Organics have spread from the grocery aisle to our beauty cabinets, finds Joanna McGarry
When an 8am barre class followed by smashed avocado on chia toast has more appeal than a hungover fry-up, you know you’ve got the healthy-eating bug. And that’s no bad thing. Minus the oft-maligned terminology (wellness warriors, clean eating), all that’s left is a commitment to eating and living well. Now we’re so clued up about what we eat, it’s a natural extension that we’re subjecting our beauty products to the same forensic examination.
The beauty industry has responded to this demand. “The obsession with detoxification and wellness is fuelling demand for stripped-back, ‘clean’ ingredients,” says Victoria Buchanan, beauty trends analyst at The Future Laboratory. “Consumers are more knowledgeable about possible irritations caused by synthetics and preservatives. They’re reading labels more carefully, a habit picked up from the grocery aisle.” Global demand for organic and natural personal care products is expected to reach $13.2billion by next year, and a recent report noted that ‘natural’ brands now represent the largest combined share of prestige skincare sales – but navigating this world remains a complicated matter.
Just like our edited food shop (label reading ahoy), we’re going chemical-free. The most commonly found are parabens (preservatives) and phthalates (emulsifiers), which scientists have labelled ‘endocrine disrupting chemicals’, or EDCs. They interfere with hormonal balance and, according to the World Health Organization, could lead to impaired reproductive function and increased rates of breast cancer. A recent University of California study revealed that women who avoided certain formulations saw a significant drop in EDC levels in the body. Still, for every piece of research that points to the dangers of EDCs, there’s a study purporting to their relative safety. And when you consider that lavender and citrus oils can cause skin inflammation, it’s clear natural isn’t the answer for everyone.
The other concern is how far a beauty product can penetrate the skin – a hugely contested aspect of skincare science. “We know now that the absorption rate of the skin is far higher than people thought,” explains Johannes Stellmann, CEO of Dr Hauschka. But absorption rates do vary. Studies have shown the face to be up to seven times more penetrable than other body surfaces due to its thinner, more porous skin. So going ‘mono-ganic’ (using organic formulas on a particular ‘zone’, ie face or hair) is becoming popular. “Haircare is the first thing to look at,” says Alexia Inge, founder of Cult Beauty. “It’s much easier for ingredients to absorb through your scalp than the rest of your body.”
So how do we know if a product is truly organic? Technically, we don’t (sorry). Last year, the European Commission launched the world’s first system for classifying and banning EDCs to widespread criticism due to insufficient research. So, sadly, the burden rests on consumers: “There are no legal standards for organic beauty, unlike food or drink, where strict rules are in place,” explains Lauren Bartley, from the Soil Association. “So a brand can call itself ‘organic’, even if it uses a small percentage of certified organic ingredients.” Instead, she says, look for an official logo. Products with a Soil Association or Ecocert badge will have undergone rigorous testing. “For a beauty product to be labelled ‘organic’ in the product name, according to Soil Association guidelines, 95% of its ingredients must be certified organic – grown without chemicals or harmful pesticides.” Thanks to improved formulas, contemporary organics really deliver. Over the page, you’ll find our ultimate organics edit, the products that truly work. They’re too good to miss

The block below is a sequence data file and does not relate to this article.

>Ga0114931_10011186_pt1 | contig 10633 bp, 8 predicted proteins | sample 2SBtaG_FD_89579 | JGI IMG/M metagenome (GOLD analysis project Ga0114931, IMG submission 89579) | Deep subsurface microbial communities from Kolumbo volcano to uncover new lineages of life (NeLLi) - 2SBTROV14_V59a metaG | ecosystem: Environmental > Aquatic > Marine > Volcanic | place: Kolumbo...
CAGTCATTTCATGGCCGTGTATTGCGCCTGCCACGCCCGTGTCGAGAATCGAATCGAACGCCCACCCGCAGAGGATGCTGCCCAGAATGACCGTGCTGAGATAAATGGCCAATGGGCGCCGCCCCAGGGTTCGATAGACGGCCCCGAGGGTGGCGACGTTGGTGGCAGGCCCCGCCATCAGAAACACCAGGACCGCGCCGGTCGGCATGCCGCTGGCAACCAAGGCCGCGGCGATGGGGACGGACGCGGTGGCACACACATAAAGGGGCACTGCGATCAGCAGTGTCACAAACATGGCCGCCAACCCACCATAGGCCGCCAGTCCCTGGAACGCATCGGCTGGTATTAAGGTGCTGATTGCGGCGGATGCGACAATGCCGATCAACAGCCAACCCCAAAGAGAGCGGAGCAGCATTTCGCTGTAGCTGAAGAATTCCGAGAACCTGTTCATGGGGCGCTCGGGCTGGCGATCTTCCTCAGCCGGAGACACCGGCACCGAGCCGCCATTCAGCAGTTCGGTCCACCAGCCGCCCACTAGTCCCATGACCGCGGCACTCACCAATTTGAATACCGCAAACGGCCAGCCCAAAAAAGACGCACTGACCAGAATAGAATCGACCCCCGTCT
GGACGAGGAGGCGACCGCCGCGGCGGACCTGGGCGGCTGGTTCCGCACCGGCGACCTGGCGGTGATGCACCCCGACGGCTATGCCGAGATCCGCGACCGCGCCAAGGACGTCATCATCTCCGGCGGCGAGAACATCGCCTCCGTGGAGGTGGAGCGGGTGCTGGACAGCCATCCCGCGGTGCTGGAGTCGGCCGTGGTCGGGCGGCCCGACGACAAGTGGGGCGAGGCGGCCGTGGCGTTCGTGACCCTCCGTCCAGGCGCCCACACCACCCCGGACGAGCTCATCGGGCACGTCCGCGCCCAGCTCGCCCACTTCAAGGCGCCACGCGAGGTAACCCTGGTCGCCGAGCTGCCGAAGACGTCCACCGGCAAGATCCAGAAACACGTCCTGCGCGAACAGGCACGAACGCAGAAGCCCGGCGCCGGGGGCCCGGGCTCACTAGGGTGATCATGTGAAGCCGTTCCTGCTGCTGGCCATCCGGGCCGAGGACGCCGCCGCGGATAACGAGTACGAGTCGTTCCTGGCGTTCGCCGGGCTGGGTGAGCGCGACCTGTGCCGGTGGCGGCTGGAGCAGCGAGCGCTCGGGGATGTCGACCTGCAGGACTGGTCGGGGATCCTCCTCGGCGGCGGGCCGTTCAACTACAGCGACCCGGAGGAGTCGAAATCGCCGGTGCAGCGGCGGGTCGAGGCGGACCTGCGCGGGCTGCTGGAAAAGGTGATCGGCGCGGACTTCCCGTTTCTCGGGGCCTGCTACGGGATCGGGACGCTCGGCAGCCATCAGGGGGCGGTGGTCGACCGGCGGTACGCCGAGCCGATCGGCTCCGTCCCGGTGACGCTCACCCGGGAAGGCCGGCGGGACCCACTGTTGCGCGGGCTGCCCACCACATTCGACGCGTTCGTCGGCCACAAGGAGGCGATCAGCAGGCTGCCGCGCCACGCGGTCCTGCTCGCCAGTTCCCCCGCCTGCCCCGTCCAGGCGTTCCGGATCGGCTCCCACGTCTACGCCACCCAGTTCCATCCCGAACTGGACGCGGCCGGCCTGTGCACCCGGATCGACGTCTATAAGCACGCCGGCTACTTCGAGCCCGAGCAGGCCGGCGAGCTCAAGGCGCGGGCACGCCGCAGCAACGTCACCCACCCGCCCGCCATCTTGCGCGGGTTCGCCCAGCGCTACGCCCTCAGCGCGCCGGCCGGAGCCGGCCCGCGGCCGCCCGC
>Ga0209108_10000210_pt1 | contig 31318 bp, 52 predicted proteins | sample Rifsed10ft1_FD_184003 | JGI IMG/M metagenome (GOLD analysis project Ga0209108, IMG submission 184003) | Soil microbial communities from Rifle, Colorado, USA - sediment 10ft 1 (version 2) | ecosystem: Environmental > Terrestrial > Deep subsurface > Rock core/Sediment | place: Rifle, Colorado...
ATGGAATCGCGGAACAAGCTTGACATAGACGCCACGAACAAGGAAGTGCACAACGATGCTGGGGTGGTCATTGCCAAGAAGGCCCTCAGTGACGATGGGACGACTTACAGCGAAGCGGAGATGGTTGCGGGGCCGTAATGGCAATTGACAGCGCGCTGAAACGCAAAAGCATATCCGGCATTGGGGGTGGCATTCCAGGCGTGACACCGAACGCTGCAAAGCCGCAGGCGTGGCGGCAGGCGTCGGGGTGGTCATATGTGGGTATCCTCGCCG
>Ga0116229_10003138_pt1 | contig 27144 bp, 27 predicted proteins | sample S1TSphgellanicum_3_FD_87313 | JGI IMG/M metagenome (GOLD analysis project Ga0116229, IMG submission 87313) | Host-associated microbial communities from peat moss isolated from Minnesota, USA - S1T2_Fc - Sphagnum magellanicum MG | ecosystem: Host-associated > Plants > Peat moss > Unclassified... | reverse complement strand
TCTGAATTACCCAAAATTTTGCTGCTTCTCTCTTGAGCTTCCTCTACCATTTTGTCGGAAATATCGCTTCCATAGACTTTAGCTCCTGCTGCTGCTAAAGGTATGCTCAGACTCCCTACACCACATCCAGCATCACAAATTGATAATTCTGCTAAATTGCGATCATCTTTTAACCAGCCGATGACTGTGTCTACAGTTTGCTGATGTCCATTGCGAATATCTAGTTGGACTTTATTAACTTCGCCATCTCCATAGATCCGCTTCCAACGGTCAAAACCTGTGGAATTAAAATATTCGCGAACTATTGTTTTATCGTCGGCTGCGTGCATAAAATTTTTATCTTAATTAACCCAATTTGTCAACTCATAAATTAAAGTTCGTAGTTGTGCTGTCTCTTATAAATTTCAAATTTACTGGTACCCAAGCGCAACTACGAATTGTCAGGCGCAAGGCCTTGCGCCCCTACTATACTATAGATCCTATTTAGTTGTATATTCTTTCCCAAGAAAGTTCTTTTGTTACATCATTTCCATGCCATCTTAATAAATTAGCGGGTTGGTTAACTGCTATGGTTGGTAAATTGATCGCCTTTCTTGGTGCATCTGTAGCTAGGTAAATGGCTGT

Your organic beauty shopping list
The ultimate in certified-organic skincare heroes that perfectly fuse science with nature
The cleanser: Evolve Gentle Cleansing Melt
An acorn-sized amount of this gel dissolves grime in record time while vitamin A and baobab extract soothe any irritated, inflamed patches.
The body lotion: LA-EVA Roseum Lotion
Due to the large area that body lotion is applied to, it’s worth spending money on a natural formula. This one softens dry limbs with a lingering scent of citrus.
The face mask: Antipodes Aura Manuka Honey Mask
This Kiwi brand has built up a global following. The mask’s carrot seed, avocado oil and manuka honey soothe inflamed skin and decongest pores.
The face cream: Weleda Skin Food
Victoria Beckham swears by it and one cream is sold every 30 seconds. Chamomile, calendula and rosemary extract nourish and hydrate skin. A superb make-up primer, too.
The conditioner: John Masters Organics Citrus & Neroli Detangler
This cream conditions as it detangles. Essential oils and soy proteins soften even coarse hair for mirror-like shine.
The shampoo: Odylique Gentle Herb Shampoo
The first shampoo to be Soil Association-approved, this formula is packed with organic and herbal ingredients to clean and nourish the scalp.
The hand soap: L:A Bruket Hand & Body Wash
Carrying the international organic certification, NaTrue, this Swedish brand’s handwash is non-sticky, with the scent of freshly cut flowers.
The exfoliator: Eminence Stone Crop Oxygenating Fizzofoliant
Organic, biodynamic and cruelty-free – with micro-greens, rice flour and adzuki powder.
Main Image: Savs/Unsplash